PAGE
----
Saturday, November 8, 2014

Saturday, November 8, 2014 — Striking and Sincere


After over-sleeping today, I should have been in fine form to tackle today's puzzle from Cox & Rathvon. It certainly started off as write-in but I eventually arrived at a number of clues that caused me to exercise the grey matter.

I invite you to leave a comment to let us know how you fared with the puzzle.

Solution to Today's Puzzle

Falcon's Experience
- solved without assistance
- incorrect prior to use of puzzle solving tools
- solved with assistance from puzzle solving tools
- solved with aid of checking letters provided by puzzle solving tools
- solved but without fully parsing the clue
- yet to be solved

Legend: "*" anagram; "~" sounds like; "<" letters reversed

"( )" letters inserted; "_" letters deleted; "†" explicit in the clue

Primary indications (definitions) are marked with a solid underline in the clue; subsidiary indications (be they wordplay or other) are marked with a dashed underline in all-in-one (& lit.) clues, semi-all-in-one (semi-& lit.) clues and cryptic definitions.


1a   Small grey // belt (4)

S|ASH — S (small) + ASH ([shade of] grey)

3a   Wild bear hit den, /and/ spent the winter sleeping (10)

HIBERNATED* — anagram (wild) of BEAR HIT DEN

9a   Melissa wandering // without purpose (7)

AIMLESS* — anagram (wandering) of MELISSA

11a   Clamours /for/ tennis gear (7)

RACKETS — double definition

I had supposed that racket is a US spelling of racquet, the latter being the spelling that I would use for this word (in the case of a piece of sports gear). However, upon checking, I find that even the British dictionaries list racquet as a variant spelling of racket[2,5,10].

12a   Social group/’s/ beer purchase taking time (5)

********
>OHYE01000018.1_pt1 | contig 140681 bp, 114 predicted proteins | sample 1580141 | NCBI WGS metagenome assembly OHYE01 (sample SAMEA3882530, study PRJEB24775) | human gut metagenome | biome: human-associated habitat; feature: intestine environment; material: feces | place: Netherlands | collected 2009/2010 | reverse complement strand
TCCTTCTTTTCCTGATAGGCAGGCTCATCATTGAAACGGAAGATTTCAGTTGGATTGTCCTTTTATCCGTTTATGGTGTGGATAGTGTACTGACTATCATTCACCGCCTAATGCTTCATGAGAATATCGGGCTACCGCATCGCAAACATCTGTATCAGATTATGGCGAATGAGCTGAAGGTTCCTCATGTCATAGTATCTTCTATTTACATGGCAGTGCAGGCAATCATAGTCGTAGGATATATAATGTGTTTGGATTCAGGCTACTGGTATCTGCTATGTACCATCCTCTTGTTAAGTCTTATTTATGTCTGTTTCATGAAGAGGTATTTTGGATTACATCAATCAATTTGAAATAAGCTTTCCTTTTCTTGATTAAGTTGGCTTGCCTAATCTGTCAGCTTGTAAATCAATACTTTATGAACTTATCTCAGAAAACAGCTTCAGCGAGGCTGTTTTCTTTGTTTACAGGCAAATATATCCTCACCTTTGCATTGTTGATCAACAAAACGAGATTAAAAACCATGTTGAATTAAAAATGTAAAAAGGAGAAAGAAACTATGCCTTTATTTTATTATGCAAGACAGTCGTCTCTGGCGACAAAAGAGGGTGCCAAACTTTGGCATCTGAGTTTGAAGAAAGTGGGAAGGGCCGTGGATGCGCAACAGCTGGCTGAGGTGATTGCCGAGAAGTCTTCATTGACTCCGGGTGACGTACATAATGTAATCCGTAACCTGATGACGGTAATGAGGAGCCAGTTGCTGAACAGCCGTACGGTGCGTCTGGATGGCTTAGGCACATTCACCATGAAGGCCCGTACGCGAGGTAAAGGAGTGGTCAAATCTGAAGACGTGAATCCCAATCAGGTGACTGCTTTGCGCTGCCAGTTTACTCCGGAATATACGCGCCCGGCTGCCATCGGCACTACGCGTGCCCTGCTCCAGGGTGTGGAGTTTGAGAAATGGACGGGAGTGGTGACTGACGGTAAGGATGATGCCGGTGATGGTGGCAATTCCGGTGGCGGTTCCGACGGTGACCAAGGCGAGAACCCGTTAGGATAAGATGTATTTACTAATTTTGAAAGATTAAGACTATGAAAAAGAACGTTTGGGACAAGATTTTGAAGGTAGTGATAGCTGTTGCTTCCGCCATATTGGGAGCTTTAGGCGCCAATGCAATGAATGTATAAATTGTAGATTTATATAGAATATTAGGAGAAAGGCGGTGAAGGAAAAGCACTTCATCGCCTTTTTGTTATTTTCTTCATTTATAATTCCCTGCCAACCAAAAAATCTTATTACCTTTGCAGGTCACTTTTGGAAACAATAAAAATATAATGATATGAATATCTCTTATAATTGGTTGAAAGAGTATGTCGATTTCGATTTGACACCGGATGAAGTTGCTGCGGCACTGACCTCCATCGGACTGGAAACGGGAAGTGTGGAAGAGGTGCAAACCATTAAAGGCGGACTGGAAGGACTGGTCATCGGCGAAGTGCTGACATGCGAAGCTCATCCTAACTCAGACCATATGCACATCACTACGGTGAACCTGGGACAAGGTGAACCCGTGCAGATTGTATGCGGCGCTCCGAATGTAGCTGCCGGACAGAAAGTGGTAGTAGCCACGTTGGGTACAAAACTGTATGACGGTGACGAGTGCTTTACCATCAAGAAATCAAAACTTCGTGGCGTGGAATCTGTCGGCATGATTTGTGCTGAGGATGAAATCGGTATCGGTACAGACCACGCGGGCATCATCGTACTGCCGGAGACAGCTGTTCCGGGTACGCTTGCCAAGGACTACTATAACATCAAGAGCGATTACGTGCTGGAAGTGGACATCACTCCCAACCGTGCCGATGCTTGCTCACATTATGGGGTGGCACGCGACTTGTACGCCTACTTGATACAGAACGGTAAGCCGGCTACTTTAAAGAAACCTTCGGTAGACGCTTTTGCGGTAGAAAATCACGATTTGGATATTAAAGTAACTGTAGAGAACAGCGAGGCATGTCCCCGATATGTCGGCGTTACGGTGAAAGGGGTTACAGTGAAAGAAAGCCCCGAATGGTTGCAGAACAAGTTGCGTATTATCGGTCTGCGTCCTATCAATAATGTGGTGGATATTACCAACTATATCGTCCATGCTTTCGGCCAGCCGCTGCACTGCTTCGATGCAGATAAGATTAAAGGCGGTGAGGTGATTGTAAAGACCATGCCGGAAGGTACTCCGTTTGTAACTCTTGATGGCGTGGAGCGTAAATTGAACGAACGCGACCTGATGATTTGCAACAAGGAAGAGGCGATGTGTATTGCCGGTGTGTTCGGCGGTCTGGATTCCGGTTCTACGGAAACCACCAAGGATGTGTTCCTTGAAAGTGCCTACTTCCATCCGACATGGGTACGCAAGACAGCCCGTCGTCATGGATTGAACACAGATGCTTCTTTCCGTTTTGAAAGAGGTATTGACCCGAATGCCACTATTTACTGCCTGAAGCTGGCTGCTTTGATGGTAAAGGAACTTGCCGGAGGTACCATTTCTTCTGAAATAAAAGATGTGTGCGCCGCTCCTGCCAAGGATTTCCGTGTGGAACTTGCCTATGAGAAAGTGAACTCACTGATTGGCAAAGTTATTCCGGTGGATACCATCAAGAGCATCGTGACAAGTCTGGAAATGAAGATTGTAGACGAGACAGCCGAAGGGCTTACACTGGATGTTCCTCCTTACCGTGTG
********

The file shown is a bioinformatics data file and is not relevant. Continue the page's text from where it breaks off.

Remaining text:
CAS(T)E — CASE (beer purchase) containing (taking) T (time)

I must be spending too much time on British puzzles as I tried unsuccessfully to incorporate PINT into the solution. Then I remembered that in Canada we tend to purchase beer by the two-four[4].

13a   Visitor audibly // took a stab (7)

GUESSED~ — sounds like (audibly) GUEST (visitor)

15a   Touching // guy who’s been lying on the beach? (7)

TAN|GENT — split (3,4), a guy who has been basking in the sun

My first thought was that a "touching guy" must be a MASSEUR — though, personally, I'd prefer a MASSEUSE any day.

16a   Anguish /of/ fellows trapped in legal suit (7)

TOR(MEN)T — MEN (fellows) contained in (trapped in) TORT (legal suit)

To the best of my understanding, a tort[3,4,11] is a wrongful act — not a legal suit. Of course, a legal suit might ensue as a result of the wrongful act. I would suggest that the clue might have more accurately been phrased as:
  • Anguish /of/ fellows implicated in wrongdoing (7)
18a   Recombined highest // fractions (7)

EIGHTHS* — anagram (recombined) of HIGHEST

21a   Pair of ladies examine // leg warmer (3,4)

LA|P ROBE — LA (pair [initial two letters] of LAdies) + PROBE (examine)

Lap robe[10] is a North American term for a blanket to cover the legs of someone who is sitting down, or in a wheelchair.

23a   Makes holes in // puzzles (7)

RIDDLES — double definition

25a   Beg // penny and act as a guide (5)

P|LEAD — P (penny) + (and) LEAD (act as a guide)

A penny[5] (plural pennies [for separate coins] or pence [for a sum of money]) is a British bronze coin and monetary unit equal to one hundredth of a pound in Britain's modern decimal currency system. The abbreviation for penny or pence is p[5].

27a   Thoughtful // writers I have contracted (7)

PENS|IVE — PENS (writers) + IVE (I have contracted; I've)

28a   Wilder drama /is/ terribly outworn (3,4)

{OUR TOWN}* — anagram (terribly) of OUTWORN

Our Town[7] is a 1938 Pulitzer Prize-winning drama by American playwright Thornton Wilder. Set in the fictional American small town of Grover's Corners, it tells the story of an average town's citizens in the early twentieth century as depicted through their everyday lives.

Far from being outworn, the play "remains popular today and revivals are frequent."

29a   Longstreet shattered // opera glasses (10)

LORGNETTES* — anagram (shattered) of LONGSTREET

A lorgnette[3,4,11] is a pair of eyeglasses or opera glasses mounted on a handle.

30a   A female // tennis great (4)

A|SHE — A (†) + SHE (female)

Arthur Ashe[7] (1943–1993) was an American World No. 1 professional tennis player. He won three Grand Slam titles, ranking him among the best tennis players from the United States. An African American, he was the first black player selected to the United States Davis Cup team and the only black man ever to win the singles title at Wimbledon, the US Open, or the Australian Open. Ashe died from AIDS-related pneumonia, having contracted HIV from a blood transfusion he received during heart bypass surgery.